Tulsa TV Memories: Tulsa pop culture      

Tulsa State Fair

1965 TSF ticket

(from GroupBlog 301) Scott Linder said:

In the mid 60s, I recall recording a jingle for The Tulsa State Fair at KVOO which aired on every Tulsa station.

It was written by Mo Billington and scored for vocalists and a big-band with percussion. Jack Moore mixed it, and we did the session down in the KVOO television studio, as the radio studio on the second floor was too small.

I clearly remember the melody, but can't recall the lyrics, except for the opening "Here's to the Fair... the Tulsa State Fair..." opening line. We did a 15 sec full version, a 30 sec donut and a bed without vocals.

Jack Moore gave me a dub, but I can't find it now. Plus, it was on 1/4" and the oxide would have long-since turned to dust.

Does anyone else remember this jingle? I haven't thought of it in 40 years!!

1965 Tulsa State Fair jingle Hear the 1965 Tulsa State Fair jingle ("Here's to the Fair! The Tulsa State Fair!"), courtesy of Joe Riddle and Wayne McCombs. (RealPlayer help)

See the 1971 Tulsa State Fair Mazeppa poster,
painted by Mazeppa (Gailard Sartain)

See the 2002 Tulsa State Fair poster, painted
by Gailard Sartain, at Mazeppa.com

The 2002 Tulsa State Fair poster by Gailard Sartain was criminally underpromoted...I couldn't even find one at the official TSF Souvenir Shop (I managed to get a copy after the fair). But Mr. Sartain's painting for it was excellent, as you can see at the bottom of the above-linked page. The 2001 Mayfest poster (also based on a Gailard Sartain painting) was probably the top seller ever for that event...webmaster

The Lone Ranger's 1980s visit to the Tulsa State Fair!

(from Guestbook 93) Mike Bruchas said:

"Tulsa Steak Fair" time - one of my favorite times to be in Tulsey.

Doing that night ride across the fairgrounds on the gondola thingie, too! Now I got that durned, "Here's to the Fair! The Tulsa State Fair!" jingle from the 70's runnin' around in my head! Ya'all have TRULY La Dolce Vita in Oklahoma! Just don't buy any siding in the IPE building! Or Vita-Master juicers!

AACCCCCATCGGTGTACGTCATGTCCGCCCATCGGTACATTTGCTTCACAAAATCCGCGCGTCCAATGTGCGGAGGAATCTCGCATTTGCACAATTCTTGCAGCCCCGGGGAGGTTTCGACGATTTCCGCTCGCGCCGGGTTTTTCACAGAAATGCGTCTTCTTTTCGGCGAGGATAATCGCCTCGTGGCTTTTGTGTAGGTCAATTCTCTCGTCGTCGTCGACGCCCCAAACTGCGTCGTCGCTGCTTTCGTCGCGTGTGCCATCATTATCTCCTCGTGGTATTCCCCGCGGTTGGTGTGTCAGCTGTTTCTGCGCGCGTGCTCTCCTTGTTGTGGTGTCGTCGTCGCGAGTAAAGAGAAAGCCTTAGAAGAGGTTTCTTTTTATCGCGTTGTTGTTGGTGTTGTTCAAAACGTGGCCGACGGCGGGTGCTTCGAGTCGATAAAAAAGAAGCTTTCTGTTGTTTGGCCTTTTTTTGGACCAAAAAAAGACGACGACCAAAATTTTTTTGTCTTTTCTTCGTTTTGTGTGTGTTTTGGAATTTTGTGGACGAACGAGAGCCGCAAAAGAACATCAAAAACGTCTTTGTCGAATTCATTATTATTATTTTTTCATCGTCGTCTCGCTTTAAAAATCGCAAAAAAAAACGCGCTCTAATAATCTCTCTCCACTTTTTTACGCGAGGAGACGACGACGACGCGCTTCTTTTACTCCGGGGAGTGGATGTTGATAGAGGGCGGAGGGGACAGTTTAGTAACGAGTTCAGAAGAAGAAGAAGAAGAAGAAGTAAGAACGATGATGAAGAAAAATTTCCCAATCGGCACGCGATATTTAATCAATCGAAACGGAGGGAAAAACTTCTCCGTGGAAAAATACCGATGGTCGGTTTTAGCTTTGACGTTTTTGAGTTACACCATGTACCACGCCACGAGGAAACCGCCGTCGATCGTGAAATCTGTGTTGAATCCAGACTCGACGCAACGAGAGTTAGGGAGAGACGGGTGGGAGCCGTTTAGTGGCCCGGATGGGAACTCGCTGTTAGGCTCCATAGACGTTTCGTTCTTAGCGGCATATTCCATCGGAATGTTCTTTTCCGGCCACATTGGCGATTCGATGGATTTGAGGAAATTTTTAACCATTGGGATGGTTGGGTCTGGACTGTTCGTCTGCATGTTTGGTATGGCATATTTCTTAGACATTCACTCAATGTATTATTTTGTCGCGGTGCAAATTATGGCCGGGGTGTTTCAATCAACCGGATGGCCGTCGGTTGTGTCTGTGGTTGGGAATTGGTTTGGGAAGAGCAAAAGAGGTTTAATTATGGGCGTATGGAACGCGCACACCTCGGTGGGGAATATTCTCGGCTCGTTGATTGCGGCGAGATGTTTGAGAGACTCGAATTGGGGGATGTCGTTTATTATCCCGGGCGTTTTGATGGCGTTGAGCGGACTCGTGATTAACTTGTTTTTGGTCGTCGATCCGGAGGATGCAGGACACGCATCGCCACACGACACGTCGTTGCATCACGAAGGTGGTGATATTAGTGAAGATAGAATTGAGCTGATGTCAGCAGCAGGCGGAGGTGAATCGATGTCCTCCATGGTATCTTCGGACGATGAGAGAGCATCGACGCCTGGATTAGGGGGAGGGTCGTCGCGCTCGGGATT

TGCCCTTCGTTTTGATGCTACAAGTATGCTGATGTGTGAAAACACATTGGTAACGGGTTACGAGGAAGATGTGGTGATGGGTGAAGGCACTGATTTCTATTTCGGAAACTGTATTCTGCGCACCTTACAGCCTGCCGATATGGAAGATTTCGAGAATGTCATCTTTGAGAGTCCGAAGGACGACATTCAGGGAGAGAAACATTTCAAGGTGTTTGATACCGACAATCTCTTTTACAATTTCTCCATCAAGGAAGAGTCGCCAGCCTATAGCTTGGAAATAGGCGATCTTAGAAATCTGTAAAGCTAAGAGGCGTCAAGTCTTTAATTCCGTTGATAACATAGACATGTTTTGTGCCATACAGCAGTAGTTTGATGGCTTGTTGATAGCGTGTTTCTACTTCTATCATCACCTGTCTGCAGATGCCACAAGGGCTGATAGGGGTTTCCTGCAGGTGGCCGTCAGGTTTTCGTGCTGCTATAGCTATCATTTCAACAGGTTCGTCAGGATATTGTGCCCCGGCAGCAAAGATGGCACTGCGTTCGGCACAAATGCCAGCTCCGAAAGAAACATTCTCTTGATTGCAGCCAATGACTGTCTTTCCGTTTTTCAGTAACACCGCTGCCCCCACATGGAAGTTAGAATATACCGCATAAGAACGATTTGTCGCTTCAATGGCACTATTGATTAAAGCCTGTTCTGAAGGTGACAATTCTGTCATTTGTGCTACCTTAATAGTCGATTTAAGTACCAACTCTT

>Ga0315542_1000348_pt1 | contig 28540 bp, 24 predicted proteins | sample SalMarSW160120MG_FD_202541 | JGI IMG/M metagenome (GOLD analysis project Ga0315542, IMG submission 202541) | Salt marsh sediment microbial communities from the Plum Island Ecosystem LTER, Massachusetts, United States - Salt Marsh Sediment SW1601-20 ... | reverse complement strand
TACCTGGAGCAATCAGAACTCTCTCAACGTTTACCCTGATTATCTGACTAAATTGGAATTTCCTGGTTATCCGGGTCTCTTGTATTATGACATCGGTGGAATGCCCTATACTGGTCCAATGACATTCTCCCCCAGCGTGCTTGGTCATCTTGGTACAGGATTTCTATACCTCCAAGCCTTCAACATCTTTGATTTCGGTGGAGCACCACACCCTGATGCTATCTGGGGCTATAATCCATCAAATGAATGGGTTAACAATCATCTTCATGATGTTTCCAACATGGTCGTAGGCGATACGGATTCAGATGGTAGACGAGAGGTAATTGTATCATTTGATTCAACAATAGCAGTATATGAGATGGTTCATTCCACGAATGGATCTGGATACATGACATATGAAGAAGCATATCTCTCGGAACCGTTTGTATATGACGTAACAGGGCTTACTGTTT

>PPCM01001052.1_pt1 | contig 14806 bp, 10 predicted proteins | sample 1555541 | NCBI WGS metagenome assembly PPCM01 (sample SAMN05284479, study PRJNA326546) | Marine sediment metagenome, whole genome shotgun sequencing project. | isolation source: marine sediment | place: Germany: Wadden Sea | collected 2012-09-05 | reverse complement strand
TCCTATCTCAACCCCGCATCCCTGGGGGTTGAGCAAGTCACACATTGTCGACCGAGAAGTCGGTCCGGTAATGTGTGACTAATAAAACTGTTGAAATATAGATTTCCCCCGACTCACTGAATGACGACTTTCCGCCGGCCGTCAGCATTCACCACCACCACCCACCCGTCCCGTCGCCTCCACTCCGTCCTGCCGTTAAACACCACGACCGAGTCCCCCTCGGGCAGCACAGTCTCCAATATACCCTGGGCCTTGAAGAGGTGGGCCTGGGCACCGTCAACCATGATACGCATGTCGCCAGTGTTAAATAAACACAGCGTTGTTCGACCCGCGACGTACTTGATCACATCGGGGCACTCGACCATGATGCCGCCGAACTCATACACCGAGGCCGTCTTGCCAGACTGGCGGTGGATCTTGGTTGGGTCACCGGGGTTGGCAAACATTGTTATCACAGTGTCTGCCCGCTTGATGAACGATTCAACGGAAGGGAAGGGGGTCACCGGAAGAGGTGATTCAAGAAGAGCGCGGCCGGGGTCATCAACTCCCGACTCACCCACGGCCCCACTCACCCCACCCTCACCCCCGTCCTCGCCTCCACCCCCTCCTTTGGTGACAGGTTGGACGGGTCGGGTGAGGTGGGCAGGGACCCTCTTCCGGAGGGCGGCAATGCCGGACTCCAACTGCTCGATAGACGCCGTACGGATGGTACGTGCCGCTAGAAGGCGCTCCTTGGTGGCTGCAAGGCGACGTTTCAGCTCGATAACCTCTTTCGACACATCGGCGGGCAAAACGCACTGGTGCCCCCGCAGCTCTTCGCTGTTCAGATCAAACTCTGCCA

The Tulsa State Fair is still held at Expo Square QuikTrip Center (renamed), adjacent to Bell's Amusement Park, whose rides become part of the fun at fair time...

(Written post-Tulsa State Fair, October 11, 2007) Bell's is no more. Why? The best explanation I've found is in this KOTV report by Terry Hood, edited by Jonathan Wooley.

Steve Smith had the idea to capture Bell's as it was from Google Earth and label the rides. I have a start on it. Let me know by email if you can ID any of the attractions.

Billy G. Spradlin provided this informative Phantasmagoria link and a Zingo bumpersticker:


Zingo goes underground
Zingo goes underground (courtesy of David Bagsby)

Did you know that the first Zingo was in West Tulsa's Crystal City Park in the 1920s?

The original Zingo

Kirk Demarais sent these bumperstickers:

White Lightnin' at Bell's, courtesy of Kirk Demarais

Phantasmagoria bumpersticker

(from GroupBlog 230, 1/26/2007) Dana LeMoine said:

Well, Phantasmagoria is no more. There is a story on KOTV's site about it.

Bell's was evicted from the Fairgrounds by the Fairgrounds Trust Authority.

(from GroupBlog 234, 2/23/2007) Kirk Demarais said: